Many families consider placing some of their personal assets into a separate legal entity as part of their estate planning. Surrendering ownership of property would exempt those assets from the prior owner's probate estate. When the original owner dies, those assets can be distributed to his chosen beneficiaries without being delayed by probate. If done correctly, you can surrender ownership of the property but can continue to use the assets for the rest of your life. Two legal entities that families can use for this purpose are trusts and S corporations. Trusts and corporations are regulated by state law, so the processes for starting a trust and incorporating may vary.
Control of Assets
One advantage an S-Corp has over a family trust is flexibility regarding control of the assets. A trust operates under a trust agreement, which identifies a trustee to manage and distribute the assets. The trustee must comply with all of the agreement’s terms regarding how the assets are to be distributed. If the trust is revocable, the person who created the trust can amend the terms of the trust or choose a new trustee at any time; if the trust is irrevocable, the creator of the trust and all of the beneficiaries must agree to any change. In comparison, an S Corporation is organized under bylaws. The corporate officers are not restrained in terms of how they managed and distribute the corporate assets. The officers can be replaced at any time by taking a vote of the current shareholders and meeting the minimum vote requirement defined in the bylaws.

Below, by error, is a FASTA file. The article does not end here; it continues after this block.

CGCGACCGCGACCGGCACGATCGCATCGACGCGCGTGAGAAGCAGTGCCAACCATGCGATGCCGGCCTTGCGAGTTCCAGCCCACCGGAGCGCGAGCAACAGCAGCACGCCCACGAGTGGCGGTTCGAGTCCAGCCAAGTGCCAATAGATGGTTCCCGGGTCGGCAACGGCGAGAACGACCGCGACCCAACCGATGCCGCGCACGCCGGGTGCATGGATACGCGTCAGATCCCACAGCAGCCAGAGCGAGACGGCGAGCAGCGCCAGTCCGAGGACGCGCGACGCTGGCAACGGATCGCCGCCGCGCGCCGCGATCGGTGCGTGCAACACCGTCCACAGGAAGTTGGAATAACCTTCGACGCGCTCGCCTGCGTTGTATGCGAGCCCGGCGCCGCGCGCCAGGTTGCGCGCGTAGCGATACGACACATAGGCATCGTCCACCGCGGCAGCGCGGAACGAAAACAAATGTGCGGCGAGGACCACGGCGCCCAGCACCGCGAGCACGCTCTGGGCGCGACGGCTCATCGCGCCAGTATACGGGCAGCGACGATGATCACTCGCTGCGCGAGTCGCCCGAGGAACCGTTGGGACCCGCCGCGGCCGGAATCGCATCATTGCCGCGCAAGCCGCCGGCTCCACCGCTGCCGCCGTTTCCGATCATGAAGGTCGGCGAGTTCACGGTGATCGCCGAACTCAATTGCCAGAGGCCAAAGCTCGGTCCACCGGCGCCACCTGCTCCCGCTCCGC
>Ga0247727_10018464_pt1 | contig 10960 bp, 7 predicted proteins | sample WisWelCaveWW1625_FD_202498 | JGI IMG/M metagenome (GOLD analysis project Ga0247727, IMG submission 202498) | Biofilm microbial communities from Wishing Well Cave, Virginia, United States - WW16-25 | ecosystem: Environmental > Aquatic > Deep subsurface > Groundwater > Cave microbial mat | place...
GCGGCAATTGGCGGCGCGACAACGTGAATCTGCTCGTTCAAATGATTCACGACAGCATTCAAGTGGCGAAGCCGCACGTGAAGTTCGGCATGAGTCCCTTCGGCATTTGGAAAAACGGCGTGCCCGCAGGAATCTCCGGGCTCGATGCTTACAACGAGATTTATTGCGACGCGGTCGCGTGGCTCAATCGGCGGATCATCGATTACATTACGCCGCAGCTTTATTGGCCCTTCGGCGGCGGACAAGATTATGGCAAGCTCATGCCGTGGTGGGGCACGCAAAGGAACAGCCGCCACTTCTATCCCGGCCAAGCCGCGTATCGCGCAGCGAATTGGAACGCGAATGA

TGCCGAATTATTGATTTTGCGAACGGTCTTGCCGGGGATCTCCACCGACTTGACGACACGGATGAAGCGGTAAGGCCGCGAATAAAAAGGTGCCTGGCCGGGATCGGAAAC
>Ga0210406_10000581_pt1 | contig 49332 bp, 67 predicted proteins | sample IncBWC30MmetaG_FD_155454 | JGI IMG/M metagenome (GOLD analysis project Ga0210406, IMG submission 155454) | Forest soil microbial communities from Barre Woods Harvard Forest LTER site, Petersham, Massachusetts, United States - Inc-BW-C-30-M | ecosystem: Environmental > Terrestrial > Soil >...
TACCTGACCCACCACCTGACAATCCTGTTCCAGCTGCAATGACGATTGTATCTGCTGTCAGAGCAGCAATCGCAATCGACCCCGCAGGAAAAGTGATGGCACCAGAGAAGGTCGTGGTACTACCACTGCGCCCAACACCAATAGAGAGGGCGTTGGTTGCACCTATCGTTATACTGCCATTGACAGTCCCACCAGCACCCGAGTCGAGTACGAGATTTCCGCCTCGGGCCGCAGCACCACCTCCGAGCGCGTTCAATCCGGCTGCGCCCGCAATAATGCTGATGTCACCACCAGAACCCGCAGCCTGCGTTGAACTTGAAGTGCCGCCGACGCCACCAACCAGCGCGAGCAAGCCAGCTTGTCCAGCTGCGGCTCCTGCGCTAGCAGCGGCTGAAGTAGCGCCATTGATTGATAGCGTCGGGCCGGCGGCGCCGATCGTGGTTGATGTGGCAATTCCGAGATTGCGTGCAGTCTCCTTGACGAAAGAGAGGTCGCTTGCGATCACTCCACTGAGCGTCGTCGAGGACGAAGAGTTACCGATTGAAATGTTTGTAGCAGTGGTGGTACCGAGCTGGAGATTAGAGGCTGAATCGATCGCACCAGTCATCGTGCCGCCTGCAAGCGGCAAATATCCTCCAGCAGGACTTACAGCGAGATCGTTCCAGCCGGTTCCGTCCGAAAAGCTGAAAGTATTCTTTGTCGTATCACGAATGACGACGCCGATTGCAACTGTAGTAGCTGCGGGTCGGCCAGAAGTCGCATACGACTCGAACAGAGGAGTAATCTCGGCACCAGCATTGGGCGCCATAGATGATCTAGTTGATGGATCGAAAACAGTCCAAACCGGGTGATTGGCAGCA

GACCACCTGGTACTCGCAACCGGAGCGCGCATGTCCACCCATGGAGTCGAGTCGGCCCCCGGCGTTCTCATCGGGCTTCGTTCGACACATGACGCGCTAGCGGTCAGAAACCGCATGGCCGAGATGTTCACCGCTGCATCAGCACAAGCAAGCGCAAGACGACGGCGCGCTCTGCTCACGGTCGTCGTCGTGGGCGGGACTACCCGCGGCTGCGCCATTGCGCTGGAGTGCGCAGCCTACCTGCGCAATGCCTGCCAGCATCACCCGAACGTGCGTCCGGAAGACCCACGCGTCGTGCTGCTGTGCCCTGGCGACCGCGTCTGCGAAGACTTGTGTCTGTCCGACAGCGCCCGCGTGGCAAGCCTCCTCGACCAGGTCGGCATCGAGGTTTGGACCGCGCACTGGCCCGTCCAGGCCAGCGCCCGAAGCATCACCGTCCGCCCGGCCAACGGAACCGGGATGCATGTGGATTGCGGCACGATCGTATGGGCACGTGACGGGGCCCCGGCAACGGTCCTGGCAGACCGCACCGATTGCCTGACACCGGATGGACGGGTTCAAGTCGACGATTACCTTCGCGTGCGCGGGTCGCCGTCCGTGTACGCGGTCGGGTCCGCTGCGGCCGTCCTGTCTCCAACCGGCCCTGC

Taxing Profits from Assets
Depending on how the trust is organized, an S-Corp may provide tax advantages that a trust does not. If the trust is revocable, any income that the assets generate must be included on the trust creator’s tax return and are taxed at his personal tax rate. Profits from S-Corps, on the other hand, are divided amongst the shareholders based on their percentage ownership of the business. Each shareholder then reports and pays taxes on their share of the profits. In these situations, presumably some of the shareholders will be children who make less money than their parents who created the S-Corp. As a result, some of the profits would be taxed at a lower rate with an S-Corp, where with a trust all of the income would be taxed at the parent’s higher rate.
Families can add new members and as a result, you may want to give new people access to the assets in question. With a revocable family trust, the creator can unilaterally add new members regardless of how the beneficiaries feel at any time. This could greatly depreciate the value of the trust. If the trust is irrevocable, all of the beneficiaries to the trust must agree to admit the new beneficiary. This could mean that no new beneficiaries ever join, regardless of the situation. With an S-Corp, the bylaws and restrictions on the distribution of shares can be drafted to ensure that family members can gain access to the assets without giving any one person the ability to add shareholders.
Read More: Beneficiaries' Rights to the Bank Statements of Trust Accounts
A significant disadvantage of an S-Corp is that there are formal requirements necessary to form one. A trust is created once the agreement is drafted and the property is transferred to the trustee to hold for the beneficiaries. To create an S-Corp, you must first incorporate in the state where you live. Then you must apply to the IRS to be recognized as an S-Corp. This can be expensive and time consuming process.
- Internal Revenue Service: S Corporations
- Entrepreneur: Corporation
- Raymond James & Associates: Trust Basics
- California State University, Chico: Chapter 39: Corporations - Directors, Officers, and Shareholders
- State Bar of Wisconsin: Revocable Living Trusts: Answering Your Legal Questions
- Free Dictionary: Probate Estate
John Cromwell specializes in financial, legal and small business issues. Cromwell holds a bachelor's and master's degree in accounting, as well as a Juris Doctor. He is currently a co-founder of two businesses.